Friday, January 13, 2006
Sea Shepherd Willing to Withdraw in Return for Action from Governments
If New Zealand and Australia are serious about their concerns for human safety, Sea Shepherd Conservation Society is willing to make a deal: If either New Zealand or Australia agrees to take Japan to court over the whaling issue, Sea Shepherd will agree to withdraw from confrontation for this year in order to allow an opportunity for a proper legal challenge.
Japan is in violation of international conservation regulations, specifically the laws of the International Whaling Commission, the laws of the Convention on International Trade in Endangered Species (CITES), and the laws of the Antarctic Treaty.
Australia, New Zealand, and Japan are signatories to these international agreements, and therefore, are legally bound to uphold the enforcement of these regulations. All three nations have refused to do so. Japan is openly backing the illegal operations of the Japanese whaling fleet, and Australia and New Zealand are refusing to address the violations. In the case of Australia, the violations are taking place inside the Australia Antarctic Territory.
New Zealand Environment Minister Chris Carter has called Sea Shepherd Conservation Society "irresponsible" for attempting to enforce international law through direct intervention. Sea Shepherd is willing to retreat from confrontation if New Zealand agrees to act responsibly by taking legal action against Japan.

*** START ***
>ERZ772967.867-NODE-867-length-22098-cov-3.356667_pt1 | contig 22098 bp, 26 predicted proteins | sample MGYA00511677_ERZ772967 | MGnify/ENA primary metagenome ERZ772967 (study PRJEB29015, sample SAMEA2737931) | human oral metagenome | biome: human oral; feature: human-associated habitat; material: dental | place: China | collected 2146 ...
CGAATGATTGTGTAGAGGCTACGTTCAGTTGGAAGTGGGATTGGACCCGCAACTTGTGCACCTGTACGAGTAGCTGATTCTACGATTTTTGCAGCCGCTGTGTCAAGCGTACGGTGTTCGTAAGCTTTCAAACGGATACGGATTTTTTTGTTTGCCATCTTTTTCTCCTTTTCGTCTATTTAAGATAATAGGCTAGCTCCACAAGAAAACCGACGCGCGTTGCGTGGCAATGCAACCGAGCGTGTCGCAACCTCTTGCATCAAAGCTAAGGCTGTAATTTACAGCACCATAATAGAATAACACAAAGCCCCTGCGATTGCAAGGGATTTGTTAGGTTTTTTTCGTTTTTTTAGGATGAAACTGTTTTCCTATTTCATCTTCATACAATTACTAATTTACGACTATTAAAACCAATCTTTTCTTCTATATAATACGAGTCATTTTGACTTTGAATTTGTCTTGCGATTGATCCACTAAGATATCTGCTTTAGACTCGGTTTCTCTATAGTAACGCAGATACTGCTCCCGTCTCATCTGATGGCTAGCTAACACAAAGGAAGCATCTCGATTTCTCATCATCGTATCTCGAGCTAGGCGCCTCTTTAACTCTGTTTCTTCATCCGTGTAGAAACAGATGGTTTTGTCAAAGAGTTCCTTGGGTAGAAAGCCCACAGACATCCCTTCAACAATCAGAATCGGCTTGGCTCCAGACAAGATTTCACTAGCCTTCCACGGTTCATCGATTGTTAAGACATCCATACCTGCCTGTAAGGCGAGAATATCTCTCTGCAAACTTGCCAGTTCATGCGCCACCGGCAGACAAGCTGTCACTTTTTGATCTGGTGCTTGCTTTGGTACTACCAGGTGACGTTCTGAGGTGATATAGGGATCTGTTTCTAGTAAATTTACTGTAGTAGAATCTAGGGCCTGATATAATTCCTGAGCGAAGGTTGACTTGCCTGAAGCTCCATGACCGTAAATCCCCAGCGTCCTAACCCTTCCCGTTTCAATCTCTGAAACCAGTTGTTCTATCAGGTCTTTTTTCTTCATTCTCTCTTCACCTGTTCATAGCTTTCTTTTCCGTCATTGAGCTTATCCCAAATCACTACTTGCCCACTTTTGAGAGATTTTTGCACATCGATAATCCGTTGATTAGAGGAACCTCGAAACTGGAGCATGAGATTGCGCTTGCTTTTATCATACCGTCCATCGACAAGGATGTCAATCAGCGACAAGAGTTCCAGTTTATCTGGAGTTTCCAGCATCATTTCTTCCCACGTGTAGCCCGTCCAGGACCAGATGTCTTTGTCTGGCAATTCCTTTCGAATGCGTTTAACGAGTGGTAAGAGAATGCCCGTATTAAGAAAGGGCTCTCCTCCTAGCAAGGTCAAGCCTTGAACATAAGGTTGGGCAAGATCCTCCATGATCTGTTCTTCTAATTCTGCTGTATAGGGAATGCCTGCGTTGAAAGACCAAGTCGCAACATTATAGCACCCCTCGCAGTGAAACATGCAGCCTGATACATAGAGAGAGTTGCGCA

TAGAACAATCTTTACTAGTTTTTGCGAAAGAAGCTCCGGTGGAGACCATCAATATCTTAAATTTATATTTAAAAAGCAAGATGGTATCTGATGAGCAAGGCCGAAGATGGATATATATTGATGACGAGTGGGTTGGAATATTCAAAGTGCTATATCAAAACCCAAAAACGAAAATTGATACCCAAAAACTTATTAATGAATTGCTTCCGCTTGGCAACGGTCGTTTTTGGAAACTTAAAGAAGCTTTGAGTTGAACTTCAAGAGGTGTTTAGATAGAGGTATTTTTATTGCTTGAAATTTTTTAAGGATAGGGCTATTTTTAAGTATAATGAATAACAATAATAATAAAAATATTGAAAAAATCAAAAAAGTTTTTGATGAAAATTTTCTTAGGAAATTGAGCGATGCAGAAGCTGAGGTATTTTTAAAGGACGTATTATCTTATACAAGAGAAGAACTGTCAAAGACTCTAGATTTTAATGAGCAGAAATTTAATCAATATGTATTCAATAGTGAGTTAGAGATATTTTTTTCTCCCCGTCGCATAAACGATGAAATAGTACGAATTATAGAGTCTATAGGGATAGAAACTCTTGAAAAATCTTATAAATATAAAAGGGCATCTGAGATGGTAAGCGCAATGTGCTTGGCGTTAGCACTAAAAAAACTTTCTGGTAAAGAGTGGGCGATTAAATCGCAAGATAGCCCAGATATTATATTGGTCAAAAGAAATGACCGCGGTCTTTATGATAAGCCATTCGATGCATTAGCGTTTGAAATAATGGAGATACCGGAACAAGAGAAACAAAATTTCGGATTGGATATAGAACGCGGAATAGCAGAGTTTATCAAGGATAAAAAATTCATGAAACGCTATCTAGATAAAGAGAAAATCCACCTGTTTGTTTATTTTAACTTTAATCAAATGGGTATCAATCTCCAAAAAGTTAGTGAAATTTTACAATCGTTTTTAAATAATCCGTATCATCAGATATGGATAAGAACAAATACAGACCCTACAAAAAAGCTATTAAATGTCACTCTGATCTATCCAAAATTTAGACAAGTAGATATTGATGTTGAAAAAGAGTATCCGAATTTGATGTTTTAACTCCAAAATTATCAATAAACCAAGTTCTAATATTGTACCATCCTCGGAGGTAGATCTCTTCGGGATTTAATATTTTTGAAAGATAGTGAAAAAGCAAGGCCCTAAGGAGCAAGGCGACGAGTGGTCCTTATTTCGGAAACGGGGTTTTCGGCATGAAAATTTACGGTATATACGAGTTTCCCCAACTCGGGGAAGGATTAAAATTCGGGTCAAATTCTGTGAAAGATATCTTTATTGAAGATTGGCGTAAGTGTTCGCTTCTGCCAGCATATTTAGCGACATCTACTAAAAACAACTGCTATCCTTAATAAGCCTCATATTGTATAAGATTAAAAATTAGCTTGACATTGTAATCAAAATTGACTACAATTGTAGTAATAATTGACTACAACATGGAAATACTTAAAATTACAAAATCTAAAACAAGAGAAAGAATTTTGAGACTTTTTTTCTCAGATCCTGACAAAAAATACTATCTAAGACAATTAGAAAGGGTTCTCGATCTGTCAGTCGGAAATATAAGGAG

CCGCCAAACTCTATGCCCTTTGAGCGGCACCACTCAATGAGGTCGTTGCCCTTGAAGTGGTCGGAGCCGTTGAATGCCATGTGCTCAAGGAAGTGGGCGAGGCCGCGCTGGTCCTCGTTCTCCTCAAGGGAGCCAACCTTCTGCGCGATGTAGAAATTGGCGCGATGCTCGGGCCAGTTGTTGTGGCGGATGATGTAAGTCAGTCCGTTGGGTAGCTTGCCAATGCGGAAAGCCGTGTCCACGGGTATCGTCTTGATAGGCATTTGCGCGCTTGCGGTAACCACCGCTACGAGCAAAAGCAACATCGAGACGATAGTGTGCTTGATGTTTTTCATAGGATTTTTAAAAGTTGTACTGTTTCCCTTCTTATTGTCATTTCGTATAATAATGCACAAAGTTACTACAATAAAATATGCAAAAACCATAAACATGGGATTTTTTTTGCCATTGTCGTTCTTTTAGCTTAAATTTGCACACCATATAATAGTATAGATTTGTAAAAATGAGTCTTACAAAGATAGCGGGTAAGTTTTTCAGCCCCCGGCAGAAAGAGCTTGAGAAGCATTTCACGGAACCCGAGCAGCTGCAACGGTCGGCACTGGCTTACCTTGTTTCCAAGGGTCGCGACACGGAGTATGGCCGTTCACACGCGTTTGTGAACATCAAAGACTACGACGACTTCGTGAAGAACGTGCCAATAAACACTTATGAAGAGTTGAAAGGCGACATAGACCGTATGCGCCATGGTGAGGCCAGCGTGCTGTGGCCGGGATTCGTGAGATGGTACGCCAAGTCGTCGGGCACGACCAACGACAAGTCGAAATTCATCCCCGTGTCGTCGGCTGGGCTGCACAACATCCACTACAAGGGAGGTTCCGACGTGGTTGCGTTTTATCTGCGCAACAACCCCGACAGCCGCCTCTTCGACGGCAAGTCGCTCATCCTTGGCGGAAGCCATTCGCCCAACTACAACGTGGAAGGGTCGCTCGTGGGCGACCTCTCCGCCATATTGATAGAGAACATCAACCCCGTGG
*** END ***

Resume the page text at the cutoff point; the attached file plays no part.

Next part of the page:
"We are willing to withdraw this year to allow New Zealand and/or Australia to exercise their responsibilities to safeguard the Antarctic Whale Sanctuary, to uphold the rules of CITES, and their responsibility to the International Whaling Commission," Said Captain Paul Watson from onboard the Farley Mowat off the coast of Antarctica. "We are willing to allow governments the opportunity to do their duty. It is only when governments fail to do their duty that non-governmental organizations are forced to intervene. The bottom line is that if New Zealand or Australia were doing their job, we would not be down here."
Sea Shepherd ship Farley Mowat continues to pursue the Japanese whaling fleet and is now about one hundred miles from the whalers who have resumed killing whales off the Mawson Coast. Captain Watson has agreed to not attack any Japanese fleet for 48 hours to give New Zealand and Australia an opportunity to act responsibly.
"You say are acting irresponsibly Mr. Cook. Show us how to act responsibly and we will respectfully acquiesce to your request to act ‘responsibly' ourselves. In fact, we think this request is a responsible response by us to your concerns," said Captain Watson.